A few people sit in the shade beside the river, stopping to watch its white swans as they preen, a couple arching their necks into a classic love-heart.
It’s a pretty scene next to the Avon River in Northam — but it’s only a start.
For, from this heart of one of our oldest inland towns, the artery of the Dorntj Koorliny track leads on up the river, across and down the other bank, then across the wide waterway again, and back to this spot.
It’s a nice riverside ramble before summer comes in and it gets hot out here.
But before we set off, let’s first duck in to the Northam Visitor Centre on Grey Street. There’s helpful advice, of course, and a nice spot to sit overlooking the river, and an art gallery, migrants’ display, environmental display and Northam’s first people display.
This is a town trying to reinvent itself. And, next door to the visitor centre, the Bilya Koort Boodja Centre for Nyoongar Culture and Environmental Knowledge is part of that reinvention. It gives insight into Aboriginal culture through interesting displays and storytelling.
Now, grounded with quite a bit of background education, surely it’s time to stroll.
And so, we’re off on the Dorntj Koorliny track along the river, first upstream past Bernard Park.
The full stretch is 18km, leading to Burlong Park, on the north side of the river. This is an Aboriginal heritage site, the adjoining deep pool believed by some to be where the wagyl came to rest.
But visitors can tailor it to perhaps a 9.2km loop, just crossing back over one of the bridges back into town. I’d take a little daypack with a snack lunch, some water and a flask of tea and some biscuits, and saunter the day away.
The track was completed as a joint enterprise between Northam’s Noongar community and the Avon Valley Environmental Society.
For this is Ballardong Noongar country and as the wagyl came through here, it spread knowledge of the seasons. Birak, “first summer”, starts in December, so now’s the time to promenade.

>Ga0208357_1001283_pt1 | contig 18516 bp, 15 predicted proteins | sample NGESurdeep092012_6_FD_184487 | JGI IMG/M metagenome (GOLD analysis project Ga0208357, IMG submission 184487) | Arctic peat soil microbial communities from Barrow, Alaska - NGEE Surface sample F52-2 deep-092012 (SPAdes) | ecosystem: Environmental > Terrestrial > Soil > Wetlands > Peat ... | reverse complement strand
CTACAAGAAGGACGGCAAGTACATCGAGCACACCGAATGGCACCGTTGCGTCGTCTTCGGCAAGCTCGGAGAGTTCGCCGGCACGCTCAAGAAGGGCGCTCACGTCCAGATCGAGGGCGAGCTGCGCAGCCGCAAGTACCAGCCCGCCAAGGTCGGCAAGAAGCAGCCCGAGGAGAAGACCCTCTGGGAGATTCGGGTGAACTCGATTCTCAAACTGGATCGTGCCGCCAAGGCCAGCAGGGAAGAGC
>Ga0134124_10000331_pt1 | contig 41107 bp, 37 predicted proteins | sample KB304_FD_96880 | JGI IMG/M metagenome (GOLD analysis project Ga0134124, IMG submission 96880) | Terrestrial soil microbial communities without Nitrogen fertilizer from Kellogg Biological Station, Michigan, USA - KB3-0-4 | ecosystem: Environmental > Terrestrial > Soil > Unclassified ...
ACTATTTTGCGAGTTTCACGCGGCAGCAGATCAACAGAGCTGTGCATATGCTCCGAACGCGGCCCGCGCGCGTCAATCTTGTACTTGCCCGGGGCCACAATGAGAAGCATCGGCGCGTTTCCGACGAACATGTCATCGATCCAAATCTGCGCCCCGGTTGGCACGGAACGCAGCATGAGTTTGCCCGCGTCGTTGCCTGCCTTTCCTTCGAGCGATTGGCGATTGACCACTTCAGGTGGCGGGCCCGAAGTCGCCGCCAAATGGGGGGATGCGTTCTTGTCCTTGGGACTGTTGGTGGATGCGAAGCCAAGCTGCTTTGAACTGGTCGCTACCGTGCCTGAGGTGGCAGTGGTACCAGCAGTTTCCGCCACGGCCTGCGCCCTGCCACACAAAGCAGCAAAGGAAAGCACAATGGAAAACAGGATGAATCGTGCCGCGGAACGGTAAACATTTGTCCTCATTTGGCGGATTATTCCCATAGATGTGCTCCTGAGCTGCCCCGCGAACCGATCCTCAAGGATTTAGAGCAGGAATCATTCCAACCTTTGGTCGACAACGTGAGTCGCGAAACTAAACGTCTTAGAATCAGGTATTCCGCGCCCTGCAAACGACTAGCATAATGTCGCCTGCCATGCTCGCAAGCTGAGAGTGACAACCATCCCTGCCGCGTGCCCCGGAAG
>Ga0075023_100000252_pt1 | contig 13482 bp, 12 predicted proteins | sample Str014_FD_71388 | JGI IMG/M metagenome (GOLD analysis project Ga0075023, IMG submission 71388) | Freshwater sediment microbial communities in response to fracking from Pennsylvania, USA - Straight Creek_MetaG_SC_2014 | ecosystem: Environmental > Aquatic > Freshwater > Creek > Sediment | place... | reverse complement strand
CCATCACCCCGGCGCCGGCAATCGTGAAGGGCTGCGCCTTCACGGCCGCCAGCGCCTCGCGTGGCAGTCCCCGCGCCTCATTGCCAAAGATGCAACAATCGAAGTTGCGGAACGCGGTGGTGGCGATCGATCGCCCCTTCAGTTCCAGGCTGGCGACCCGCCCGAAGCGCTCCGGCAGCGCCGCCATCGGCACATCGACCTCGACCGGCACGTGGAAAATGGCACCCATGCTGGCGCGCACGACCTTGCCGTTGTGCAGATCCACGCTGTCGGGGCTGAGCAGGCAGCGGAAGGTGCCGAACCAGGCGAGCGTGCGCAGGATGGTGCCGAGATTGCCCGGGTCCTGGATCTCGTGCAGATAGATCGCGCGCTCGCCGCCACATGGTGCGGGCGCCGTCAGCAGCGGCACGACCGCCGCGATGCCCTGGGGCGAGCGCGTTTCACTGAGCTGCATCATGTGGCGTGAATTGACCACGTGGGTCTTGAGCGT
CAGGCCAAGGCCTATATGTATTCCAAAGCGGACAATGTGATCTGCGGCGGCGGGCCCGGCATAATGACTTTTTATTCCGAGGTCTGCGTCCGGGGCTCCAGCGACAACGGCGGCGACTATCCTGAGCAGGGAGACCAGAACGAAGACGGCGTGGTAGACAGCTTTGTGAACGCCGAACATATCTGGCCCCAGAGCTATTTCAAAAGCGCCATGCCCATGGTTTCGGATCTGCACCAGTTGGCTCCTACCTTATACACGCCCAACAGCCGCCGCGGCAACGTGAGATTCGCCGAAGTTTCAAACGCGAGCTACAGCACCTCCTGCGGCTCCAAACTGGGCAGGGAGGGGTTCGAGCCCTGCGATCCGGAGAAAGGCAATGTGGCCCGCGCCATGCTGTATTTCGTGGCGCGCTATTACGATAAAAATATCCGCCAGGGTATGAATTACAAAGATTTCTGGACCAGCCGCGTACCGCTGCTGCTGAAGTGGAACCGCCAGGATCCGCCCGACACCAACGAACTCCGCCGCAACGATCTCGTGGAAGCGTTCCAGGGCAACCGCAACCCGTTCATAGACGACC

SEE & DO
There is public artwork around the town, from Perth artist Chris Nixon’s mural on the side of Northam Optometrists to a series of statues along the main street telling the story of Northam. Get locations from the visitor centre. Be sure to check out Amok Island’s just-completed mural on the old Northam Flour Mill.
Northam Heritage Centre is at 425 Fitzgerald Street. It holds the history of the town and has great railway displays. The rail line arrived in Northam in 1886 — the start of a period of growth and prosperity for Northam. The Kalgoorlie line was completed in 1895, and a new station opened in 1900. The line was extended in 1917, to connect the west to the Eastern States. At its peak, the railway employed 1200 people in the district. The museum is open seven days, 11am to 3pm (from 1pm on some days. Phone the visitor centre for advice). Entry is $5 for adults, $3 for concessions and $2 for children.
Snack at Lucy’s Tearooms, the oldest cafe in Northam, or contemporary Cafe Yasou, and sit in the sun. Both are in Fitzgerald Street.
There’s a wide range of accommodation, from historic homestead to bed and breakfast, and chalet retreat to hotel-motel. Northam Visitor Centre can advise and help with accommodation.
Take it easy, hook in to history and catch the train to Northam. The AvonLink between Midland and Northam (via Toodyay) takes just over an hour. There are five return services (10 trips) a week. It has free wi-fi and air-conditioning. transwa.wa.gov.au and plan your journey on AvonLink.
Northam Visitor Centre is open seven days a week, 9am to 4pm. northam.wa.gov.au